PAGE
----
I’ve decided to trust her. There are so many ways for life to be difficult that it’s madness to try to avoid them all. And the whole thing about having a child is: You don’t know who you’re getting; not at all. You issue an invitation to a stranger, and 40 weeks later that person shows up at your door. Hello, you say, and after a couple of years, they say hello back.

Dear Sperm Donor #2882,

I’ve taken to calling you “Andrew.” I don’t have any particular attachment to the name, which is why I chose it. “Andrew” is a friendly blank slate; the flavor-absorbing tofu of names. I can project anything onto an “Andrew.”

I know only a few things about you. You weigh 150 pounds and stand 5’9″ inches tall (a fact that made my dad lobby for Donor #1794, who’s 6’3″*). Dad is 5’6″ and says short guys have problems, but I consider your height a plus. The tall donors get snapped up fast, but really, must everyone be a hulking giant? I’m 5’2″ with the shortest torso you’ve ever seen outside The Learning Channel, so I don’t want a 9-pound, 22-inch-long baby. I’d prefer a 6-pound, 19-incher, even if I get a boy, which I probably would. (Most lesbians seem to have boys, whether because the XY’s thaw out first or because of our extra testosterone? Is that a thing?) Anyway, in your profile here you make a little joke about your height that shows me you’re comfortable with it. You make a few jokes, actually, and they’re not the lame ones the other donors make. The minute I see the phrase “but hey, that’s just me lol” or “baby batter,”** I stop reading. Ditto for guys who list “hunting and fishing” in the Interests and Hobbies section. I’m looking for gentleness here. I’m looking for empathy. I also avoid any profile in which the clinic staff calls the donor “charming,” because “charming’ has a sinister subtext. Charm is often premeditated; a strategy designed to get something from someone else. Charm is overrated.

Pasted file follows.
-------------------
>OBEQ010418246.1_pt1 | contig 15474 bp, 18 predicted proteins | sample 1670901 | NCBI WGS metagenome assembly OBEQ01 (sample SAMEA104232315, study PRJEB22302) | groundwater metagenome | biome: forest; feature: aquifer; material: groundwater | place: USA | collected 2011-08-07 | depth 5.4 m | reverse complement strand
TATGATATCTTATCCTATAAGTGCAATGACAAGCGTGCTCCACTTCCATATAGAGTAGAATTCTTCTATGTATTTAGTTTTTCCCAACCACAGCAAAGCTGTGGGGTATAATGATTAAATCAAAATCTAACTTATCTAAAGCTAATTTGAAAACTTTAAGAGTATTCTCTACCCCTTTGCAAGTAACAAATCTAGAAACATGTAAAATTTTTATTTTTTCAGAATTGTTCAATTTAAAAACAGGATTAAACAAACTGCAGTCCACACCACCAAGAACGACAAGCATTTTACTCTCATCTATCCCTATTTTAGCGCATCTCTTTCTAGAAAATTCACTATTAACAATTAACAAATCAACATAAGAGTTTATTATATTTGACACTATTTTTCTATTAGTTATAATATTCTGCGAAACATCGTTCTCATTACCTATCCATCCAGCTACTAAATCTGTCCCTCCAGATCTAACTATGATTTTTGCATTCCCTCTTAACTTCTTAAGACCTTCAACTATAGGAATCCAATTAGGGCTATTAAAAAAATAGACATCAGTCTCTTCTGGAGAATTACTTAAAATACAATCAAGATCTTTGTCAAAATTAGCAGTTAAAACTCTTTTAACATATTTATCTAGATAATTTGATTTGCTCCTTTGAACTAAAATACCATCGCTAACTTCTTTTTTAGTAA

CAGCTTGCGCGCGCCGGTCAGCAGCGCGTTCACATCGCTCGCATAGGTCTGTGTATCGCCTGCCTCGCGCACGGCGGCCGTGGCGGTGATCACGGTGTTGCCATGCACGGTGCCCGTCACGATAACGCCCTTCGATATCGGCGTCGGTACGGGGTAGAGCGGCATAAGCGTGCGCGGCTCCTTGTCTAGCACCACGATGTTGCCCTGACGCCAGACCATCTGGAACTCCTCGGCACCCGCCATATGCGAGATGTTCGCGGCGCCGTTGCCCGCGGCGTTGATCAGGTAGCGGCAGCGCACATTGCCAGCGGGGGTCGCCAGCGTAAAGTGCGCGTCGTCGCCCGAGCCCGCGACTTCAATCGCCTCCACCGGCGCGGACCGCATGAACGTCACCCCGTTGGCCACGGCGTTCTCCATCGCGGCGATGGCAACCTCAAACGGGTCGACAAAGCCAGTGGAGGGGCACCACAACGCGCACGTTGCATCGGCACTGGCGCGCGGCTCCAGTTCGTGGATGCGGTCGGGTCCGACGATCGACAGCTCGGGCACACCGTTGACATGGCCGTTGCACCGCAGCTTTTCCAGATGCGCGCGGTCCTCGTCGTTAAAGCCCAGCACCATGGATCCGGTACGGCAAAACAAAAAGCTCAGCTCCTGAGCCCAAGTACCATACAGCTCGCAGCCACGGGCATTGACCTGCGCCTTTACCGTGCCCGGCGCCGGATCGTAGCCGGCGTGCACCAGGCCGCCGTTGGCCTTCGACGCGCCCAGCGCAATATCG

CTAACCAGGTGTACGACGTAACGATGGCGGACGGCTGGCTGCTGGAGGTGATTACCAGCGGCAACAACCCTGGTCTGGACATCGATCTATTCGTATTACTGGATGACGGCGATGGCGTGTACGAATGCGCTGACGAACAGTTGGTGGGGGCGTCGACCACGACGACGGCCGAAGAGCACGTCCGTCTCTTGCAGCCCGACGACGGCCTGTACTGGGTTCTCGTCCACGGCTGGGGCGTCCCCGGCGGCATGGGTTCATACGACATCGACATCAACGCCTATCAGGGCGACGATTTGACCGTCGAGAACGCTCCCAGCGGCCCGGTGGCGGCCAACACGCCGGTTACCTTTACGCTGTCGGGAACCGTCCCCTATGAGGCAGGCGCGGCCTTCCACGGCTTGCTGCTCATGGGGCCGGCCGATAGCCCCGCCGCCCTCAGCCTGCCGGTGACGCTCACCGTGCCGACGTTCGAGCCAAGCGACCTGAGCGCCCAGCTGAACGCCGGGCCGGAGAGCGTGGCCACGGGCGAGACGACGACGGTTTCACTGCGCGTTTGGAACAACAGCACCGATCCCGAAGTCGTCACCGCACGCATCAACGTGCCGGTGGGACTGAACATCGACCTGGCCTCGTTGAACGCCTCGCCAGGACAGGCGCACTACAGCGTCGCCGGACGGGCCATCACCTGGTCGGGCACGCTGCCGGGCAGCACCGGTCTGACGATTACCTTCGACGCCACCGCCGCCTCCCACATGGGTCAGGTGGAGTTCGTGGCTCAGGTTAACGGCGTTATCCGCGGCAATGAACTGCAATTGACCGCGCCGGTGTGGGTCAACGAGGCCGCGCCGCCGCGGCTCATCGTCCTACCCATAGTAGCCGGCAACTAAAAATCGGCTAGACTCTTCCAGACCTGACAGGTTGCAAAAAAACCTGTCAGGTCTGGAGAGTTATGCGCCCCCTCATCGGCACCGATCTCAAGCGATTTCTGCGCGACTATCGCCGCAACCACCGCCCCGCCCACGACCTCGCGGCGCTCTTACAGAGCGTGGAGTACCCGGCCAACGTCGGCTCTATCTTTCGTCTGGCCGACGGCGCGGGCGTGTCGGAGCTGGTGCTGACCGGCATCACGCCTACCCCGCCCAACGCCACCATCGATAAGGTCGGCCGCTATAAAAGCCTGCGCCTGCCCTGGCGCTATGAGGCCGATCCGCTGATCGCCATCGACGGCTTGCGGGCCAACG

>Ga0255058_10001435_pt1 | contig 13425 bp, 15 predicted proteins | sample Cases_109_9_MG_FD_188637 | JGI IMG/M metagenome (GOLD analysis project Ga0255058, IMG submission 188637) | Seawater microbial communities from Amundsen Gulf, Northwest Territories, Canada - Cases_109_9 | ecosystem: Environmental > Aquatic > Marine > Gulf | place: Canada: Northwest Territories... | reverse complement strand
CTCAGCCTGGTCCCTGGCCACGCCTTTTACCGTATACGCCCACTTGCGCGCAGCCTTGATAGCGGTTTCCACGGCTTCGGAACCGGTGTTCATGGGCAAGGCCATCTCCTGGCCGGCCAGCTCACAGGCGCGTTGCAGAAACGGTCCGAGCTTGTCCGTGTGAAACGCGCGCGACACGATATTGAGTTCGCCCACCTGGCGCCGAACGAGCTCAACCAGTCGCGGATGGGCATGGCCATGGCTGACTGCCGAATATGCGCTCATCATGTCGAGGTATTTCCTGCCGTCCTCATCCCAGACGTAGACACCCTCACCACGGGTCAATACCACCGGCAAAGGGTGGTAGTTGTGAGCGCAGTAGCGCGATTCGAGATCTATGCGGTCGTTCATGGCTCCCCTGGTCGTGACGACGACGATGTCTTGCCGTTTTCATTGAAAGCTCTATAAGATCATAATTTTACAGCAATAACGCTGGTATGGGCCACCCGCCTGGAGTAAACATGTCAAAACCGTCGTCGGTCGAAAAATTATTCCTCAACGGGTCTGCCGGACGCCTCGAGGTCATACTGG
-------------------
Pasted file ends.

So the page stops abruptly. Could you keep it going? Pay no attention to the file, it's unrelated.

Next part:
What else. You have blue eyes. Which is…whatever. I’m not fussed about eyes as long as the baby can see; besides which, my brown eyes will kick your blue eyes’ asses. Gregor Mendel says so. I like the idea of two different-colored eyes, but the only donor who has those is blonde, and a blonde or bald baby wouldn’t seem like mine even if I saw it come out of my vagina with my own eyes. It would feel too Aryan and Luftwaffe-y. A fat baby would be just as odd. The babies in my family are lean and brunette, with long fingers and toes. It’s not like I wouldn’t love a fat baby, but since I have a choice — and I do; it’s one of the graces allowed a woman in my situation — compact and brunette it is. The Scandinavian guys don’t need any help. Everyone else loves their lanky Nordic asses.

You’re a working, touring musician. What a badass, Andrew. And it’s how I’m sure you’re not a sociopath or a narcissist who’s donating sperm to spread his genes — you need the money and you’re the laid-back sort. I’ve dated musicians, so I’m familiar with the type (it’s entirely possible I had sex with you for free sometime between 2002-2009;  the whole period is fuzzy and there were a lot of folk festivals in there).

You have a wacky, 21st century genetic mix — Scottish/Welsh/Irish/French and 1/16 African-American. The face of the future!

You believe in God. Oddly, I’ve been rejecting atheists and agnostics out of hand. I want my child to have some capacity for faith. (Jewish would be fine, but do you have any idea how fast these sperm banks run out of sons of Abraham? They can’t keep Jews on the shelf).

You’re a Gemini. Which is, I guess, auspicious for twins if I believed that sort of thing. Twins would be an adventure: Two for the price of one and all that.  Speaking of which, I clicked on “Add To Cart” just to see how it would feel to have $1170-worth of you in there. It feels as right as I thought it would.

Andrew, know that even though I’m not 100% ready, you’re my top choice; the standard against which all other sperm is (are?) measured. I’ve seen a hundred of these profiles, but no one has come (heh) even close to you. Thanks for doing this. I wonder where you live; what you’re up to tonight; what the clinic is paying you. I hope you’re making enough to buy a kickass guitar, keyboard, piccolo, et. al. Have a good tour. Eat lots of zinc and stay off the weed, man. God, I hope you’re not a drummer.




*#1794 is a filmmaking Rollerblader with an MFA; cool, but he’s also “anonymous” rather than “willing to be known.”

**God, I wish I were making this up.

The best educational diagnosis of all time

I was looking at some ESL (English as a Second Language) paperwork today and discovered it. Ready?

“Weak oral.”

Which, I guess, means “not so good at spoken English” but do you think I care? No, I do not. I’ve started a Weak Oral Awareness Foundation 301(c) in my head for all the sisters failing to reach state-mandated standards in re: this essential lesbian skill.